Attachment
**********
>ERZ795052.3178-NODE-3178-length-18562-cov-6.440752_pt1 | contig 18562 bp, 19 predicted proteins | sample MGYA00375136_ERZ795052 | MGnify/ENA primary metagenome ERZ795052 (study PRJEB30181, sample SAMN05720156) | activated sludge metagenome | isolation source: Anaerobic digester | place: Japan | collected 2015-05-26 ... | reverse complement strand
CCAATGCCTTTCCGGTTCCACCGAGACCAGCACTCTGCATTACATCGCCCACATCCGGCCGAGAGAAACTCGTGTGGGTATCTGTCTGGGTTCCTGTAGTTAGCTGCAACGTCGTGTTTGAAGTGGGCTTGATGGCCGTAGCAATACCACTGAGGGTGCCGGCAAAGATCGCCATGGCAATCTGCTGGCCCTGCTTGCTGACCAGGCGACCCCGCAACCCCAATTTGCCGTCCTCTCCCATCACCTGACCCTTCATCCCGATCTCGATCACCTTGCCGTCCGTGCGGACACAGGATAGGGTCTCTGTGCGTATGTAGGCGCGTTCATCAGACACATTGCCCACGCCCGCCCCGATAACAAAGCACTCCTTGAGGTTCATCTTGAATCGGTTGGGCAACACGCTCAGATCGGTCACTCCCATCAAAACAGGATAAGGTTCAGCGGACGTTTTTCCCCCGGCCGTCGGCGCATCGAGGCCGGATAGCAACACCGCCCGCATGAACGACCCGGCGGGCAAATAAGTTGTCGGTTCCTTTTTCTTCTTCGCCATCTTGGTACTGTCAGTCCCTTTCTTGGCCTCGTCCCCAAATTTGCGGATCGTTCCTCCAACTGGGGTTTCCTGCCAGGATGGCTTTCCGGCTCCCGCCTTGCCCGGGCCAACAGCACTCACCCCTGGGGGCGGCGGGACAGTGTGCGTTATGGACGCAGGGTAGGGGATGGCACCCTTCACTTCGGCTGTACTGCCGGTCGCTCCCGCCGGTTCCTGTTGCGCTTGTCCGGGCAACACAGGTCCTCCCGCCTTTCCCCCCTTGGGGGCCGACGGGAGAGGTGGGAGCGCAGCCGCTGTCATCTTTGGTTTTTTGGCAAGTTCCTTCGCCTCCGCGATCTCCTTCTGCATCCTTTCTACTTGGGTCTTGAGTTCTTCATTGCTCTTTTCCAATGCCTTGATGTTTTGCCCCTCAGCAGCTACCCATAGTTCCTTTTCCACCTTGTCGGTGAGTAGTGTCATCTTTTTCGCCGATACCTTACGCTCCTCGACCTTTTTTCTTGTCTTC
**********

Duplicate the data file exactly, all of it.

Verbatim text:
>ERZ795052.3178-NODE-3178-length-18562-cov-6.440752_pt1 | contig 18562 bp, 19 predicted proteins | sample MGYA00375136_ERZ795052 | MGnify/ENA primary metagenome ERZ795052 (study PRJEB30181, sample SAMN05720156) | activated sludge metagenome | isolation source: Anaerobic digester | place: Japan | collected 2015-05-26 ... | reverse complement strand
CCAATGCCTTTCCGGTTCCACCGAGACCAGCACTCTGCATTACATCGCCCACATCCGGCCGAGAGAAACTCGTGTGGGTATCTGTCTGGGTTCCTGTAGTTAGCTGCAACGTCGTGTTTGAAGTGGGCTTGATGGCCGTAGCAATACCACTGAGGGTGCCGGCAAAGATCGCCATGGCAATCTGCTGGCCCTGCTTGCTGACCAGGCGACCCCGCAACCCCAATTTGCCGTCCTCTCCCATCACCTGACCCTTCATCCCGATCTCGATCACCTTGCCGTCCGTGCGGACACAGGATAGGGTCTCTGTGCGTATGTAGGCGCGTTCATCAGACACATTGCCCACGCCCGCCCCGATAACAAAGCACTCCTTGAGGTTCATCTTGAATCGGTTGGGCAACACGCTCAGATCGGTCACTCCCATCAAAACAGGATAAGGTTCAGCGGACGTTTTTCCCCCGGCCGTCGGCGCATCGAGGCCGGATAGCAACACCGCCCGCATGAACGACCCGGCGGGCAAATAAGTTGTCGGTTCCTTTTTCTTCTTCGCCATCTTGGTACTGTCAGTCCCTTTCTTGGCCTCGTCCCCAAATTTGCGGATCGTTCCTCCAACTGGGGTTTCCTGCCAGGATGGCTTTCCGGCTCCCGCCTTGCCCGGGCCAACAGCACTCACCCCTGGGGGCGGCGGGACAGTGTGCGTTATGGACGCAGGGTAGGGGATGGCACCCTTCACTTCGGCTGTACTGCCGGTCGCTCCCGCCGGTTCCTGTTGCGCTTGTCCGGGCAACACAGGTCCTCCCGCCTTTCCCCCCTTGGGGGCCGACGGGAGAGGTGGGAGCGCAGCCGCTGTCATCTTTGGTTTTTTGGCAAGTTCCTTCGCCTCCGCGATCTCCTTCTGCATCCTTTCTACTTGGGTCTTGAGTTCTTCATTGCTCTTTTCCAATGCCTTGATGTTTTGCCCCTCAGCAGCTACCCATAGTTCCTTTTCCACCTTGTCGGTGAGTAGTGTCATCTTTTTCGCCGATACCTTACGCTCCTCGACCTTTTTTCTTGTCTTC